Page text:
In fact, some people think that the ‘C’ in GRC refers to control, a word which is often equated with the term compliance.

What is the GRC capability model?

The GRC capability model 3.0 is an open-source standard that was created by the OCEG. It is commonly known as the ‘Red Book’.

It was designed to integrate ‘the various sub-disciplines of governance, risk, audit, compliance, ethics/culture and IT into a unified approach.’

The OCEG studied 250+ organisations to study best practices in GRC. They found that the four components of the GRC capability model 3.0 are:

  1. LEARN. When it comes to GRC, knowledge is power. This point is all about developing an enhanced understanding of an organisation and the specific context in which it operates. It’s about absorbing a company’s culture and getting to know the main stakeholders in order to set appropriate goals and create informed strategies.
  2. ALIGN. This is about ensuring that all the different parts of the organisational ‘machine’ are connected and flowing seamlessly together. Strategies should be aligned with objectives and actions with strategies. Decision-making should address opportunities, corporate values, risks and requirements.
  3. PERFORM. This relates to the performance of actions. All actions should be intentional rather than perfunctory. Additionally, good governance should promote and reward actions that are desirable, while preventing and remediating ones that are undesirable.
  4. REVIEW. Measures ought to be taken to address the design and operating efficiency of the strategy and actions. With a growth mindset, the organisation should consistently look for opportunities to review the appropriateness of objectives and find ways to improve them.

Why is GRC important?

Benefits of GRC include:

  • More agile decision-making
  • More collective approach
  • Improved senior managers’ confidence
  • Better ROI on IT purchases
  • Less working in silos
  • Save time and money by removing activities that don’t add value
  • No duplication of activities
  • Gather information quickly and efficiently
  • More detailed and productive reporting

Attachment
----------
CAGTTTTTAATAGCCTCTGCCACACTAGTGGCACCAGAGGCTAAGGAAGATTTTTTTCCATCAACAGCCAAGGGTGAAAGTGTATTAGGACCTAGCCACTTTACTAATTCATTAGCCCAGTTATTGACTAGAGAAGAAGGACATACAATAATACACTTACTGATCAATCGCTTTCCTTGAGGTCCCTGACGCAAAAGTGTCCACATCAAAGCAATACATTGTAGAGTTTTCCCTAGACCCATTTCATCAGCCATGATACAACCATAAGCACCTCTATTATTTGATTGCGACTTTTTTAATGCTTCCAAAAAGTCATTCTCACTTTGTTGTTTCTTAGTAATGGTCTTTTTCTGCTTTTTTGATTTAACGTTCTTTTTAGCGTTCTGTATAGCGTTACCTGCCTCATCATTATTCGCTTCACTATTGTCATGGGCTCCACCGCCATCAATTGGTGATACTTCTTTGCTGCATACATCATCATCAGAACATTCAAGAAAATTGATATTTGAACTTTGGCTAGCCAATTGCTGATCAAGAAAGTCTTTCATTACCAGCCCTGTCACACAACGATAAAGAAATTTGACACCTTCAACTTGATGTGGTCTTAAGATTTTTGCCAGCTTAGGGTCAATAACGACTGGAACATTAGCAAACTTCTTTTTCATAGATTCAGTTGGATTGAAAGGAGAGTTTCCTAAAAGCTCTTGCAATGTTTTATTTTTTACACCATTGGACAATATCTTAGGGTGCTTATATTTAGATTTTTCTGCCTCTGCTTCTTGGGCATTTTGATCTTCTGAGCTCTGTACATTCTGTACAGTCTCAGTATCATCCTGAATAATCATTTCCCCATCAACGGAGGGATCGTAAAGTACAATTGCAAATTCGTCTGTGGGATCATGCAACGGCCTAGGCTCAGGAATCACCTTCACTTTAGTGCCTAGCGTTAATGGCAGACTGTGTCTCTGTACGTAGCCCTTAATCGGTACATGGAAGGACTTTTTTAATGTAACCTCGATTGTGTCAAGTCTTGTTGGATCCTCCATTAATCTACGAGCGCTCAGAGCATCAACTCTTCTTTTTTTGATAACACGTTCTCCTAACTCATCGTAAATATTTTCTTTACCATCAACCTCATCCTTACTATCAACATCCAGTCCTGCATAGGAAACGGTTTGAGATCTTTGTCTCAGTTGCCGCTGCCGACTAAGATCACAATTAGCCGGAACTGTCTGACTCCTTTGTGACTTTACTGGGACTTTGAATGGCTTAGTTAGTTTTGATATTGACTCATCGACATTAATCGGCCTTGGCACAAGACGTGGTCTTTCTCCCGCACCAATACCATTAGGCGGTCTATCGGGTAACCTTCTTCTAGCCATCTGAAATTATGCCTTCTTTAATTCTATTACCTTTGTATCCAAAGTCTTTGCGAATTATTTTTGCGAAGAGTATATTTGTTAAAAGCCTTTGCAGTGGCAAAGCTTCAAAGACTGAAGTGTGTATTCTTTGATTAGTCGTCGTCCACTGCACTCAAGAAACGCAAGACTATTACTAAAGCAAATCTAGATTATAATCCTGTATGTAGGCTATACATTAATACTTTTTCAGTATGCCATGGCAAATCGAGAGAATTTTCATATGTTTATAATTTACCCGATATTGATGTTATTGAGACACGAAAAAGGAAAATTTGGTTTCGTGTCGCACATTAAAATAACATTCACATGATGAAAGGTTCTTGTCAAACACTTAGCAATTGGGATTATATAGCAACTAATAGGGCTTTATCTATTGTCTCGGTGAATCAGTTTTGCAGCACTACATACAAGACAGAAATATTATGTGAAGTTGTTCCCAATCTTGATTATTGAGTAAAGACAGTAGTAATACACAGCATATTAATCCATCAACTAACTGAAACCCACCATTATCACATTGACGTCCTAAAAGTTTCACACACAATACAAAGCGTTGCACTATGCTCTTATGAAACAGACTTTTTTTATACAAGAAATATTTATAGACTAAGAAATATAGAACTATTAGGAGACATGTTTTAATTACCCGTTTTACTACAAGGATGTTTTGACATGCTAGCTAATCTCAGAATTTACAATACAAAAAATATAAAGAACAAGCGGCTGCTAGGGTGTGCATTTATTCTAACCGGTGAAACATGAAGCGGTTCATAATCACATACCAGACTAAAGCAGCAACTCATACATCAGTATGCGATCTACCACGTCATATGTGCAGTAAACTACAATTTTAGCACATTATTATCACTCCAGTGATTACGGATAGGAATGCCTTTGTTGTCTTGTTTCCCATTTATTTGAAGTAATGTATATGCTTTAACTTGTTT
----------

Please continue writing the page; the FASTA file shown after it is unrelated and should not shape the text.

• Teams able to repeat processes more consistently

What is a GRC tool?

A GRC tool is a digital platform that enables a company to manage its operations and compliance activities. This technology is sometimes also referred to as GRC software, GRC solutions or GRC systems. It should enable users to manage operational risk, internal audit, IT governance and policy and compliance.

Why do you need one?

Contemporary technology really can work wonders for GRC by automating processes and providing valuable management reports. Here are some of the key benefits of a GRC solution:

  • Eliminates manual processes that breed risks and mistakes
  • Real-time collaboration on projects
  • Makes administrative processes easy and frictionless
  • Centralised document management
  • Have a bird’s eye view of GRC-related workflows
  • Advanced and streamlined reporting for auditors
  • Provides full audit trails
  • Improved Senior Managers’ confidence
  • Safeguard against fines/sanctions
  • Robust and multi-level security to protect from sensitive data breaches
  • Empowers employees to work remotely without risks to privacy and security

With an effective GRC tool, your company can elevate its GRC processes to ensure compliance with important industry-specific standards and regulations. While a software investment might come with a price tag, it will streamline processes and save you both time and money in the long term.

Ultimately, however, a strong GRC culture cannot simply be purchased. While software can dramatically improve GRC in any given business, it must work in tandem with people. As Joseph Mathenge argues, ‘Technology doesn’t have ethics—people do.’ This is why leaders must address GRC from a holistic perspective—considering people, processes and technology—and take steps to encourage their employee’s buy-in to GRC practices at every stratum of the organisation.

 

GRC solutions

If you’ve enjoyed reading ‘What is GRC?’, learn more about Ideagen’s GRC solutions to drive your company into its digital future.

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Written by

Nicola Pearson

With a background in research, Nicola Pearson is a blogger on all things business, financial and technology. She is passionate about the topics of wellbeing, leadership and collaboration in the workplace. She enjoys hiking, travelling and yoga in her spare time.